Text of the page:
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Craft brewersʼ output to rise this year

Drinks

Output of Hungarian craft breweries is set to climb by as much as 20-30% this year, Ádám Dudok, the head of the countryʼs Craft Beer Association, was cited as saying in Wednesdayʼs issue of business daily Világgazdaság.   

Patrons enjoy a brew at popular craft beer pub Élesztő in Budapest.

Based on the 100,000 hectoliters produced last year by craft breweries in Hungary, compared to the 6.2 million hectoliters produced by major breweries, small brewers account for only around 1.5% of total beer output in Hungary. Last yearʼs craft beer output was already double that of 2016, however, and Dudok believes its share could rise to 4-5% within six to eight years.

Dudok, who is also managing director of craft brewer Horizont, told the paper that small breweries need to expand their capacity and invest in product and technology developments. Exports offer another growth opportunity, he noted, adding that a number of Hungarian craft brewers already generate 8-10% of their revenues from exports.

Dániel Kurucz, co-organizer of a major beer festival in Budapest and owner of First Craft Beer Co. in the capital, puts start-up costs for a small craft brewery at HUF 40-50 mln. While this is enough for capacity to supply a few pubs, adding a bottling line raises costs to at least HUF 100 mln, he added.  

The most popular beers at the moment remain IPAs, lagers and fruit-flavored beers, Kurucz said. Craft brewers could broaden their consumer base if the price of a bottle was lowered from HUF 500-800 to HUF 300-600, he added.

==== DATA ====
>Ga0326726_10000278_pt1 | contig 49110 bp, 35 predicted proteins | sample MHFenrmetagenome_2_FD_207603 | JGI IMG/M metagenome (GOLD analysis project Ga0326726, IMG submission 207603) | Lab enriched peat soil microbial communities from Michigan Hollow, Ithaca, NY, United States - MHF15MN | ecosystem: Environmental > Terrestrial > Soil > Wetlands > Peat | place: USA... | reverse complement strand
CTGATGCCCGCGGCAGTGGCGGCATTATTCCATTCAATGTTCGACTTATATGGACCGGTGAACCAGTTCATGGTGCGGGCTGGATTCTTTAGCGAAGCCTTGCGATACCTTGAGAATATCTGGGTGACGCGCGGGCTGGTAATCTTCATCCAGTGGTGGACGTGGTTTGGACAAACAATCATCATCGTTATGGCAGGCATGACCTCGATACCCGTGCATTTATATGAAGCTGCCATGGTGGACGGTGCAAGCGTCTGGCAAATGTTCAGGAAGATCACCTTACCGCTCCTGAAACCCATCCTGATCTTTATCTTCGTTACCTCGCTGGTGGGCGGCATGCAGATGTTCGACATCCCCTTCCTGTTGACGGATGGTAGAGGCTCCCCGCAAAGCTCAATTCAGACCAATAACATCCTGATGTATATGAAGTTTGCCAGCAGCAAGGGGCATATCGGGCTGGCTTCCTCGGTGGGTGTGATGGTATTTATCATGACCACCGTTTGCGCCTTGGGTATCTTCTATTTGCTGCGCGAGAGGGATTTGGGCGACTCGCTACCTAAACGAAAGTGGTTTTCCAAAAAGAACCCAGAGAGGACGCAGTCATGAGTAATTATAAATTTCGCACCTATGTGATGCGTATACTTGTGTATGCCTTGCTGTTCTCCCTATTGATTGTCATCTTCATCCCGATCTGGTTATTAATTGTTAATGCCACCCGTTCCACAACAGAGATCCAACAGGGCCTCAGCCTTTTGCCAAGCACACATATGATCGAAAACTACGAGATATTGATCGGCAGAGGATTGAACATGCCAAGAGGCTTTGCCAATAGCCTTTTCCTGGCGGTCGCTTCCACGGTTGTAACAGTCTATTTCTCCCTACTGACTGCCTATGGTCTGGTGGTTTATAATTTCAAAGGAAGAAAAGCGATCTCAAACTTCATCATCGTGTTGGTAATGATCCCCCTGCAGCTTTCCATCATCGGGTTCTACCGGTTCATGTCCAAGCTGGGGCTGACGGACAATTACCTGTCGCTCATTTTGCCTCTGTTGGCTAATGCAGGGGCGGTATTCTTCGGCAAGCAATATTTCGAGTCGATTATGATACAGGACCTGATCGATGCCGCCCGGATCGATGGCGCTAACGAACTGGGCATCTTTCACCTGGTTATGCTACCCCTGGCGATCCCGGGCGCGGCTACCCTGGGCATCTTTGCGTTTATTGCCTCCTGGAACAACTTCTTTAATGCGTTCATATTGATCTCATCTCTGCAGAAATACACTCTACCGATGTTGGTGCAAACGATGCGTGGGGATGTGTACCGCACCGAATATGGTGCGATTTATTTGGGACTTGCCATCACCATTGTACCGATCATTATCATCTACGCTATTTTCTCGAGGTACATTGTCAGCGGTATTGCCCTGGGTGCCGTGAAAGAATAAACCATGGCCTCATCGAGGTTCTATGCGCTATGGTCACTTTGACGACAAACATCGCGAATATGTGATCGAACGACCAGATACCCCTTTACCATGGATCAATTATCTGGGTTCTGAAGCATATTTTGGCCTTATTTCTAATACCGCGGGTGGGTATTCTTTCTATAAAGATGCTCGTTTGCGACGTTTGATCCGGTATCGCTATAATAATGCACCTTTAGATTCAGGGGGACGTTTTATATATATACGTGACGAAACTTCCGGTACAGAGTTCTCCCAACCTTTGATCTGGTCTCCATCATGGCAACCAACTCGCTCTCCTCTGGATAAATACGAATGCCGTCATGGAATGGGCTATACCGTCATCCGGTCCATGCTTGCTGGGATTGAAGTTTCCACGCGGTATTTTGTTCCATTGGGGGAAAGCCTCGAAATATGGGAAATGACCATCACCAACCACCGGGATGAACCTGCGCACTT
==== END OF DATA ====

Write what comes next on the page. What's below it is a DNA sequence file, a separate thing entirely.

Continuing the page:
Dudok noted that at least half the output of small breweries is draft beer in barrels, compared to at most 10% for the major producers. He added that domestic consumption habits are changing, with sour beers, barrel-conditioned ales and New England IPA among the new styles that have recently appeared on the beer scene.

The association head said that with the exception of a few county towns and major resorts, craft brewing is largely centered in Budapest. He observed that, similar to the support provided to the countryʼs wine producers, it would be worthwhile for the brewing industry to call tenders - even from state funds - to help smaller breweries secure the technology they need to produce quality beers or to help them gain a presence on export markets. With the central region of the country so well developed, it is provincial producers that should be applying for EU funds for capacity expansion, research and development, he added.

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